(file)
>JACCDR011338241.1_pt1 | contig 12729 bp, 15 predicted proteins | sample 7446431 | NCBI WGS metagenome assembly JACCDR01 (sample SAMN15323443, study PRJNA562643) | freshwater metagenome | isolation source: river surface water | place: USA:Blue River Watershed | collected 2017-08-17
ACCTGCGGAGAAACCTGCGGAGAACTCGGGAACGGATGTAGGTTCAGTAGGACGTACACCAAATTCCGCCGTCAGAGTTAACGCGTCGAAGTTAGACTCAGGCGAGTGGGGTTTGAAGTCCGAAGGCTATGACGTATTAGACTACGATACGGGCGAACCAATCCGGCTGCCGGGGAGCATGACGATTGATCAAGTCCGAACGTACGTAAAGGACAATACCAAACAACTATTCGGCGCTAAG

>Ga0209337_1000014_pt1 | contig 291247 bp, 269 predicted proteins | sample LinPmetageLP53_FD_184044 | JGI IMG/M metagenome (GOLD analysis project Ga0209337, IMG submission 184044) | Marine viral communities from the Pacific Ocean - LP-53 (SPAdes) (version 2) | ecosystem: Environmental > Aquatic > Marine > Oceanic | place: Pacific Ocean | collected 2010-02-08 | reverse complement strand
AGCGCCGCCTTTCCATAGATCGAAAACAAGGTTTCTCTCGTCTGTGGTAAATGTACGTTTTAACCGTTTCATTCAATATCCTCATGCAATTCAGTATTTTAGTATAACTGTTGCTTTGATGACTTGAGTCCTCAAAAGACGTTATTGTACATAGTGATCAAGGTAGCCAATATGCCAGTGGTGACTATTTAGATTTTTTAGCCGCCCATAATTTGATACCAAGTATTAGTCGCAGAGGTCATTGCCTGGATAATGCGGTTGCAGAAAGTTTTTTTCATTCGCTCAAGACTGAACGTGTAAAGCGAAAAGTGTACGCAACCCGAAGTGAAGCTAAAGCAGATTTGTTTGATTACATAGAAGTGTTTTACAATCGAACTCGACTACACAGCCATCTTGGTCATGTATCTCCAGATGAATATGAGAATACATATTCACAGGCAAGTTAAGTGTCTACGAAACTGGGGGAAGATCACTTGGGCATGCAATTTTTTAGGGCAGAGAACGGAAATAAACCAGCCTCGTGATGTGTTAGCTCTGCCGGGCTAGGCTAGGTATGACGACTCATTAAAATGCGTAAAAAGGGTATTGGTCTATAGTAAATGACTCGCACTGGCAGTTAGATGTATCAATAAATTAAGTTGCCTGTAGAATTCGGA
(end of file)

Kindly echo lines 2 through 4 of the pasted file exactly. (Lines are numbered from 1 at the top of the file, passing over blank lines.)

ACCTGCGGAGAAACCTGCGGAGAACTCGGGAACGGATGTAGGTTCAGTAGGACGTACACCAAATTCCGCCGTCAGAGTTAACGCGTCGAAGTTAGACTCAGGCGAGTGGGGTTTGAAGTCCGAAGGCTATGACGTATTAGACTACGATACGGGCGAACCAATCCGGCTGCCGGGGAGCATGACGATTGATCAAGTCCGAACGTACGTAAAGGACAATACCAAACAACTATTCGGCGCTAAG

>Ga0209337_1000014_pt1 | contig 291247 bp, 269 predicted proteins | sample LinPmetageLP53_FD_184044 | JGI IMG/M metagenome (GOLD analysis project Ga0209337, IMG submission 184044) | Marine viral communities from the Pacific Ocean - LP-53 (SPAdes) (version 2) | ecosystem: Environmental > Aquatic > Marine > Oceanic | place: Pacific Ocean | collected 2010-02-08 | reverse complement strand
AGCGCCGCCTTTCCATAGATCGAAAACAAGGTTTCTCTCGTCTGTGGTAAATGTACGTTTTAACCGTTTCATTCAATATCCTCATGCAATTCAGTATTTTAGTATAACTGTTGCTTTGATGACTTGAGTCCTCAAAAGACGTTATTGTACATAGTGATCAAGGTAGCCAATATGCCAGTGGTGACTATTTAGATTTTTTAGCCGCCCATAATTTGATACCAAGTATTAGTCGCAGAGGTCATTGCCTGGATAATGCGGTTGCAGAAAGTTTTTTTCATTCGCTCAAGACTGAACGTGTAAAGCGAAAAGTGTACGCAACCCGAAGTGAAGCTAAAGCAGATTTGTTTGATTACATAGAAGTGTTTTACAATCGAACTCGACTACACAGCCATCTTGGTCATGTATCTCCAGATGAATATGAGAATACATATTCACAGGCAAGTTAAGTGTCTACGAAACTGGGGGAAGATCACTTGGGCATGCAATTTTTTAGGGCAGAGAACGGAAATAAACCAGCCTCGTGATGTGTTAGCTCTGCCGGGCTAGGCTAGGTATGACGACTCATTAAAATGCGTAAAAAGGGTATTGGTCTATAGTAAATGACTCGCACTGGCAGTTAGATGTATCAATAAATTAAGTTGCCTGTAGAATTCGGA